University of Warwick psychology researchers have been commissioned by the Times newspaper to attempt to predict the Euro 2004 results. Their predictions in “The Fink Tank Predictor” offers grim times ahead for England fans, but the tournament promises to offer many surprises.
The researchers show that England has only a 1.9% chance of winning the whole tournament with a 43.9% chance of not even emerging from group B. However, England fans may gather a little schadenfreude from the predictions that Germany has even less chance than that.
France v. England
According to the statistics the single most likely outcome at the moment is a 1-0 victory to France. Furthermore, adding up the odds across the different full time score predictions shows England only has a 16.4% chance of winning and a 24.0% chance of drawing. That leaves France with a 59.6% chance of coming away victorious from the clash.
Winners and Losers
The chances of each team winning the tournament as predicted both by the researchers and the average bookmaker’s odds say that France is the team favoured to win. The Netherlands is the second favourite. The researchers say the the Dutch have a 24.4% chance of winning, over twice the chance forecast by bookmakers.
Daniel Finkelstein, author of the weekly Fink Tank column in the Times , commented: “Over the last football season The Fink Tank’s forecasts have been a good guide. I am just hoping that this time we’ve got it wrong! The most optimistic thing I can say is that a 1.9 per cent chance is 1.9 per cent better than zero.”
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Decision Technology Group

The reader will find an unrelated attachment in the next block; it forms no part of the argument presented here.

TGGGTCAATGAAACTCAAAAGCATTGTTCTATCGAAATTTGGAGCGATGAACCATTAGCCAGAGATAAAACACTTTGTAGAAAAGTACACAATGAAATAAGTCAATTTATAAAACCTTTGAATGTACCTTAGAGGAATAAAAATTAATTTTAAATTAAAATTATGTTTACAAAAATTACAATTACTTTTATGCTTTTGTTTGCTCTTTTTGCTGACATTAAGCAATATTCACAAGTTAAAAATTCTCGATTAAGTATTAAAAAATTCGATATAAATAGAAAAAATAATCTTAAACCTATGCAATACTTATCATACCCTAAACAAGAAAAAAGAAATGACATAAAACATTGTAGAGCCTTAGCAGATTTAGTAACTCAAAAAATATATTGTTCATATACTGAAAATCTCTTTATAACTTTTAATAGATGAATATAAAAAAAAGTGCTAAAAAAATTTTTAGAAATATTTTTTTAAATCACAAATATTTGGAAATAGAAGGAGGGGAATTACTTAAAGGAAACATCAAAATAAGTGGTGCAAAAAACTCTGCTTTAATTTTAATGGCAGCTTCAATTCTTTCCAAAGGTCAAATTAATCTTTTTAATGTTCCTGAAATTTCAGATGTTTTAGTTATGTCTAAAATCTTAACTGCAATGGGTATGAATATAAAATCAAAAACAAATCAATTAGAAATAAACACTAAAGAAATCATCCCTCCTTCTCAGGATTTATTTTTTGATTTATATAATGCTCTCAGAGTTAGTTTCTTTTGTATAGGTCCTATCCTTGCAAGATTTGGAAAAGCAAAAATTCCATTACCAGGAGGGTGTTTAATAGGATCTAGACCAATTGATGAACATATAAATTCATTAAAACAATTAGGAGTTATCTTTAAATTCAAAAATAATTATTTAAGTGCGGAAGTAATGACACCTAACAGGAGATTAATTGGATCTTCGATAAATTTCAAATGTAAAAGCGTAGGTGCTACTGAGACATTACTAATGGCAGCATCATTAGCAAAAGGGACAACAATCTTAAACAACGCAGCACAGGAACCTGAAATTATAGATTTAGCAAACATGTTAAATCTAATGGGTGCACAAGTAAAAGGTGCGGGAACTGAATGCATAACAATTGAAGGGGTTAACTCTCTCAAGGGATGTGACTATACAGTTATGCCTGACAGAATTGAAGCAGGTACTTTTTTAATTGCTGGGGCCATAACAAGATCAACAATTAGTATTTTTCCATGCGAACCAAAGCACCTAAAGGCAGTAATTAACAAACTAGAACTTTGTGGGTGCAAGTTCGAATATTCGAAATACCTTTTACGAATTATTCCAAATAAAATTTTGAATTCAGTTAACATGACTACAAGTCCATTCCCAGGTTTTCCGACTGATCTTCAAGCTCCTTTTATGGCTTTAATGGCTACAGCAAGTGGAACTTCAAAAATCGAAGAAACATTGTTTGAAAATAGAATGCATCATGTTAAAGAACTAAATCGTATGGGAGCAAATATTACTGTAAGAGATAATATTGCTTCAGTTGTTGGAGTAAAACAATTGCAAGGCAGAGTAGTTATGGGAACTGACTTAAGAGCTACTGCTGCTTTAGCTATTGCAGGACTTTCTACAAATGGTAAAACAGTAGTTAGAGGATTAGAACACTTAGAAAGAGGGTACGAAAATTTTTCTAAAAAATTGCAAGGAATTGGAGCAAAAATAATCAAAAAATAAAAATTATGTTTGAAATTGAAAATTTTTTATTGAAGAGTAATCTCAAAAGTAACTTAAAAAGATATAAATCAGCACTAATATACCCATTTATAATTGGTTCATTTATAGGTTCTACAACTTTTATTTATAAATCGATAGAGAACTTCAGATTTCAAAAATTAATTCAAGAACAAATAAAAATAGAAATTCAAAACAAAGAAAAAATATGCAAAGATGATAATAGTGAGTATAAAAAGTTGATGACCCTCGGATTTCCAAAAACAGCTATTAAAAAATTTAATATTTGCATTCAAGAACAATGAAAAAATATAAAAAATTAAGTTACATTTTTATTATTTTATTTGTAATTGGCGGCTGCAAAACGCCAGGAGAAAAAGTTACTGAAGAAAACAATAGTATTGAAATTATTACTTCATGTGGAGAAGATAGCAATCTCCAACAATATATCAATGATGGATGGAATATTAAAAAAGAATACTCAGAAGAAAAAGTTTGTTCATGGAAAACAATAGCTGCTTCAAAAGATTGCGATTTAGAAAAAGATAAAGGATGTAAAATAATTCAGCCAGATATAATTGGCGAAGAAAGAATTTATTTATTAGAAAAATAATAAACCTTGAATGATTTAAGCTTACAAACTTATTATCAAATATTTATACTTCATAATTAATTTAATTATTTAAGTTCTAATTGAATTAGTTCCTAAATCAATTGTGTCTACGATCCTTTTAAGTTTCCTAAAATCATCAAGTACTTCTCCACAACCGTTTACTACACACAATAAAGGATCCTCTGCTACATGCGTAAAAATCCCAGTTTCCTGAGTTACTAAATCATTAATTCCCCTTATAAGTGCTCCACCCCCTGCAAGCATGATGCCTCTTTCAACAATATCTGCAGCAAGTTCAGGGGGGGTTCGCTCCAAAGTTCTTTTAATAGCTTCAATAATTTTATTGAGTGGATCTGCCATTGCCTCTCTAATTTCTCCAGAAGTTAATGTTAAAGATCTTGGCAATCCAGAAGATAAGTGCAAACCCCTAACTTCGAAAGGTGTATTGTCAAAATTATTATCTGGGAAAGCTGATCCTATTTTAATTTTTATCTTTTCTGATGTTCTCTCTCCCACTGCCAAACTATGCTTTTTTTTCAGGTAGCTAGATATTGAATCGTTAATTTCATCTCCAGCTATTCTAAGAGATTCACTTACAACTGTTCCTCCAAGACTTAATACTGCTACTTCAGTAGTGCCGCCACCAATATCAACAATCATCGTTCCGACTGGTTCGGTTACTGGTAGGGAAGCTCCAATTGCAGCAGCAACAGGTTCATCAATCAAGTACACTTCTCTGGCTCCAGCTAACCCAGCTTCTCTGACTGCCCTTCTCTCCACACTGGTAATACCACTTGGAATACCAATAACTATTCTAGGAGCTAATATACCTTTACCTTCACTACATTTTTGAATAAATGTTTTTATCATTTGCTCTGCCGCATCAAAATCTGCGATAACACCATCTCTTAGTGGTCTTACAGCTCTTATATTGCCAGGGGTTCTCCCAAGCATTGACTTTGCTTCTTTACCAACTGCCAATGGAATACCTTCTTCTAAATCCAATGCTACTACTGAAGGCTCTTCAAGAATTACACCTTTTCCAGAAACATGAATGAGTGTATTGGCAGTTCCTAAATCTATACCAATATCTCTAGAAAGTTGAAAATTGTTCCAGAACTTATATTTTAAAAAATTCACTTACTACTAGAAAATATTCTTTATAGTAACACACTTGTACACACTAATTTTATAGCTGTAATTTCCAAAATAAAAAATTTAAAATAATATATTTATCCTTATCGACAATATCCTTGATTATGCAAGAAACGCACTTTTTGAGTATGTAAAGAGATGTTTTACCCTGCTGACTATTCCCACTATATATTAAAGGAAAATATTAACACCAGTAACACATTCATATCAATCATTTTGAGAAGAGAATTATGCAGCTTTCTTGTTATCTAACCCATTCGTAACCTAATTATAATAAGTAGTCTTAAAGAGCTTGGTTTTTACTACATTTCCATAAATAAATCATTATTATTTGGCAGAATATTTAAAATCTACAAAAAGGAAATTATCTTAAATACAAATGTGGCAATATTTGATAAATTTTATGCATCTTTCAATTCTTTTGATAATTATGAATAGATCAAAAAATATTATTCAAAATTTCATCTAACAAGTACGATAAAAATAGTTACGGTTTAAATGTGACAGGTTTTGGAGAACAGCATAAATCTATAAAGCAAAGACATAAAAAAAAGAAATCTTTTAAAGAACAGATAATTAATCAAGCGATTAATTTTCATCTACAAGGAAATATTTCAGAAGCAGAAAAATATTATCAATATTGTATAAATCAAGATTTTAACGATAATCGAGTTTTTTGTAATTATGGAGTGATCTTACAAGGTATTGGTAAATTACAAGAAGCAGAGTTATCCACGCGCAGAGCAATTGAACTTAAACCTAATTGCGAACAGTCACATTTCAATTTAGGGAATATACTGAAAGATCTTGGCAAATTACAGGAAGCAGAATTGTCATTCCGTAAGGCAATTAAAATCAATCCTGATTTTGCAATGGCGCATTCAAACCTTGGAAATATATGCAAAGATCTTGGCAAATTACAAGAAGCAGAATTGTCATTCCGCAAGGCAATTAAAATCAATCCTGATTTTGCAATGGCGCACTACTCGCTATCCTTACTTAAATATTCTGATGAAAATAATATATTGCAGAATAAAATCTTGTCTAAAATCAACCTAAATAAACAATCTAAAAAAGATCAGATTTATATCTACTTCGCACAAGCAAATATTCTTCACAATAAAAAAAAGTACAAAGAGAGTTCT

University of Warwick
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NOTES TO EDITORS
The Decision Technology Group (DTG) at the University of Warwick has been developing methods for predicting football matches and tournaments since the World Cup 2002. Their forecasts are the most accurate available based on a track record established through publication in association with The Times’ Fink Tank column over the last two English football seasons. The model was very successful during the last World Cup. The forecasts have beaten tipsters and bookmakers systematically in all three tournaments. The latest forecasts for Euro 2004 are now being made and will be updated regularly over the coming weeks (http://www.timesonline.co.uk/finktank).
The approach to forecasting games and tournaments involves building statistical models of different aspects of the game, such as goal scoring, and then using prior matches to estimate future performance. The model takes account of all qualifying, play-offs and friendly games (around 2,500) for every international team (around 200) to generate its ratings. Each team is rated on two dimensions – “Attack”, their ability to score and “Defence”, their ability to not concede. The model is then used to run a “Monte Carlo” simulation of the entire tournament one million times.
The success of these forecasts represents an interesting case study on the strengths and weaknesses of artificial intelligence compared to human reasoning. On the one hand, the forecasts do not replicate the wide ranging but comparatively approximate reasoning achieved by people. On the other hand, for the narrow range of data analysed by the computer, its calculations have a depth and accuracy that could never be achieved by a human. The model’s strength therefore lies in its ability to impartially integrate thousands of pieces of data simultaneously and then investigate millions of different tournament scenarios.
The Decision Technology Group at the University of Warwick is a spin out company of the university (www.dectech.org) and part of the Institute of Applied Cognitive Science, a state of the art lab based within the university’s Psychology Department. The group was founded in order to provide both bespoke analyses of real-world decision-making problems for commercial clients and more general academic research into human reasoning and behaviour.